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Your afternoon update on coronavirus in Pa.: Governor Wolf adds three counties to stay-at-home order

The order restricts movement to certain health or safety-related travel, or travel to a job at an employer designated as “life-sustaining.”

  • The Associated Press
A sign with corrected spelling, tells visitors the playground at the Community Park is closed until further notice due to COVID-19, Friday, March 27, 2020, in Zelienople, Pa. The new coronavirus causes mild or moderate symptoms for most people, but for some, especially older adults and people with existing health problems, it can cause more severe illness or death.

Keith Srakocic / AP Photo

A sign with corrected spelling, tells visitors the playground at the Community Park is closed until further notice due to COVID-19, Friday, March 27, 2020, in Zelienople, Pa. The new coronavirus causes mild or moderate symptoms for most people, but for some, especially older adults and people with existing health problems, it can cause more severe illness or death.

With our coronavirus coverage, our goal is to equip you with the information you need. Rather than chase every update, we’ll try to keep things in context and focus on helping you make decisions. See all of our stories here.

What you should know
» Coronavirus facts & FAQ
» Day-by-day look at coronavirus disease cases in Pa.
» It’s time to get serious about social distancing. Here’s how.

(Harrisburg) — Gov. Tom Wolf is expanding his order for residents to stay at home in most circumstances to almost one-third of Pennsylvania’s counties amid an increase in cases and a dozen more deaths that brought the total to 34.

The governor’s office said Saturday that Wolf was expanding the order to Beaver, Centre and Washington Counties, making a total of 22 of Pennsylvania’s 67 counties included. The order already covered three-fourths of the state’s 12.8 million residents.

A total 234 cases have been reported in 13 central Pennsylvania counties and two deaths: Adams (8), Berks (65), Columbia (4), Cumberland (22, one death), Dauphin (23), Franklin (7), Juniata (1), Lancaster (45, one death), Lebanon (4), Northumberland (1), Perry (1), Schuylkill (16) and York (37).

The order restricts movement to certain health or safety-related travel, or travel to a job at an employer designated by Wolf’s administration as “life-sustaining.” The measures are designed to slow the spread of the virus and give the state’s hospitals time to increase staffing, equipment and bed space.

State heath officials announced more than 500 new cases, bringing the statewide total to more than 2,700 in 56 counties, and a dozen new deaths bringing the statewide total to 34 deaths.

For most people, the coronavirus causes mild or moderate symptoms, such as fever and cough that clear up in two to three weeks. For some, especially older adults and people with existing health problems, it can cause more severe illness, including pneumonia, or death.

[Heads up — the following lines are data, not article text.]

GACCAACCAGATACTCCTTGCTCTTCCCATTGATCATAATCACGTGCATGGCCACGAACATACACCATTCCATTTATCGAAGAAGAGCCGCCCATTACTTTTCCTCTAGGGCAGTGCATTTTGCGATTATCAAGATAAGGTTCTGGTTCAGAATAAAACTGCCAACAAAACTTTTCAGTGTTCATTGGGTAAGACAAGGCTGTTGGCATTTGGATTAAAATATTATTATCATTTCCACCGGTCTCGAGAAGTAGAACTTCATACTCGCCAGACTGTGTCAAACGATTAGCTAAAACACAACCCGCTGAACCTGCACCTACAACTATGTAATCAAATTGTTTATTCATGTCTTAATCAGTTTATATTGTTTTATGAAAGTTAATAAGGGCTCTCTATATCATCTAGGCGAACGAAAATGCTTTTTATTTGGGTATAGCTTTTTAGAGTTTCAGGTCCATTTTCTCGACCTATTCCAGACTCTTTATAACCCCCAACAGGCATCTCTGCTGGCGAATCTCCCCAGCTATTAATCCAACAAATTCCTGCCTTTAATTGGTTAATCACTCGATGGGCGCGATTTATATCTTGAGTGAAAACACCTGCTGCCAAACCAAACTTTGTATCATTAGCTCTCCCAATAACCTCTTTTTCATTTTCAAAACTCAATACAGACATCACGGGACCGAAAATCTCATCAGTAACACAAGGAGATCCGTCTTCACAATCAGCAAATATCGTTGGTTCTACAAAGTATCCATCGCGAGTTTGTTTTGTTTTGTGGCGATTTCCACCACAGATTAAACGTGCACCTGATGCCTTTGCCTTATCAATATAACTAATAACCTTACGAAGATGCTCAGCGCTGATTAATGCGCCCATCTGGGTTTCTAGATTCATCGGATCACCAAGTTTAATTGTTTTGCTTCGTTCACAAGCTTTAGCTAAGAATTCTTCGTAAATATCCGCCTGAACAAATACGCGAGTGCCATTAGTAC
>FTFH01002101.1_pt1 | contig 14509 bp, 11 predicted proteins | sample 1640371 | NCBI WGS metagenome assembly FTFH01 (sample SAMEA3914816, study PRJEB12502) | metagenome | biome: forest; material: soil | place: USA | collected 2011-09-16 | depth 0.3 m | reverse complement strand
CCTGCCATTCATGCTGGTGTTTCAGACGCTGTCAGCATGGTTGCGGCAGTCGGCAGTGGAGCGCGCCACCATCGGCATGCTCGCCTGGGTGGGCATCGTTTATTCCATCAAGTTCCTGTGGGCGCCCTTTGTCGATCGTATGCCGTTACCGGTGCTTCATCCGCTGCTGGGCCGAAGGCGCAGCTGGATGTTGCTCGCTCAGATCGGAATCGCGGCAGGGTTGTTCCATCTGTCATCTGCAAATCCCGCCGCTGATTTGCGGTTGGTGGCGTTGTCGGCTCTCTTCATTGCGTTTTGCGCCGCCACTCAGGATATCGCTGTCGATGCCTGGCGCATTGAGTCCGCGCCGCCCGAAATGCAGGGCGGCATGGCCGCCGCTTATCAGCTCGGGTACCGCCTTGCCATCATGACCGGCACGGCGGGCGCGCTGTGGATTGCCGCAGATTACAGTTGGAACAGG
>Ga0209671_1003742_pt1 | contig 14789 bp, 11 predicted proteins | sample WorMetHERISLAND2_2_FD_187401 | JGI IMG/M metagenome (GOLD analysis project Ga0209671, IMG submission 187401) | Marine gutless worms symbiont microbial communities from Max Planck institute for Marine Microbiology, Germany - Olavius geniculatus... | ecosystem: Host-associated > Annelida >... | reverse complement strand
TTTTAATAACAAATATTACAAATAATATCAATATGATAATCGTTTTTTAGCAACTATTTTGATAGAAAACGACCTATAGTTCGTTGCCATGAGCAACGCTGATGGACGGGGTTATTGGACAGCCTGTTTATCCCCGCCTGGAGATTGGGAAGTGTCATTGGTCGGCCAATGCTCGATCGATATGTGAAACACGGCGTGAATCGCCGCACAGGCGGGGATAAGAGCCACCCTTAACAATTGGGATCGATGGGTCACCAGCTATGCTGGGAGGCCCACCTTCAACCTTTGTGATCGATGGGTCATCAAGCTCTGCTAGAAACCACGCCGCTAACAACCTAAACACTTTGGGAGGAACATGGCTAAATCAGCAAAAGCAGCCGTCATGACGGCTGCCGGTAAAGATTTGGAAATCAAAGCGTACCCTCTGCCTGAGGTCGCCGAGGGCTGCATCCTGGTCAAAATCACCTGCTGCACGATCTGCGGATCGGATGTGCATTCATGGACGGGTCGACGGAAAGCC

EASTON HOSPITAL FUNDING

Jesse Tobin, from Primordia Mushroom Farm in Lenharstville, wears gloves and a mask as she sells to customers Mar. 21, 2020, at the Easton Farmers' Market in Easton, Pennsylvania which is the oldest, continuous open-air market in the country. Tobin says most of her family farm's business comes from selling to restaurants and that they've lost 80% of their revenue in just the last two days. Tobin says of being able to still be able to sell at the Easton Farmers' Market: "This has been great to have because it's all we got." Communities across the Lehigh Valley are adjusting to life during the coronavirus pandemic that is impacting the daily lives of Pennsylvania residents both socially and economically.

Matt Smith / Keystone Crossroads

Jesse Tobin, from Primordia Mushroom Farm in Lenharstville, wears gloves and a mask as she sells to customers Mar. 21, 2020, at the Easton Farmers’ Market in Easton, Pennsylvania which is the oldest, continuous open-air market in the country. Tobin says most of her family farm’s business comes from selling to restaurants and that they’ve lost 80% of their revenue in just the last two days. Tobin says of being able to still be able to sell at the Easton Farmers’ Market: “This has been great to have because it’s all we got.” Communities across the Lehigh Valley are adjusting to life during the coronavirus pandemic that is impacting the daily lives of Pennsylvania residents both socially and economically.

The owner of an eastern Pennsylvania hospital has announced a deal with the state to keep the facility open and operating for at least the next four weeks amid the coronavirus outbreak.

Steward Health Care, owner of Easton Hospital, had sought $40 million from the state, citing “dire” financial problems. Steward said it had told state health officials in January that the hospital would either be sold to St. Luke’s University Health Network by April 21 or close.

The company said Friday night that the governor’s office had “agreed to provide emergency funding to Easton Hospital for at least the next four weeks.” The amount provided wasn’t specified.

“At the end of this period, we will work together with the governor to secure funding to keep the hospital open on a month-to-month basis as long as the crisis continues or St. Luke’s completes the proposed transaction,” said Darren Grubb, a spokesman for the Dallas, Texas-based company said Friday night.

The company would return any state funds that exceed the hospital’s operating expenses at the end of four weeks, he said.

The governor’s office hasn’t confirmed the deal.

Steward said cancellation of elective surgeries and the associated revenue had pushed Easton Hospital’s finances to the brink.

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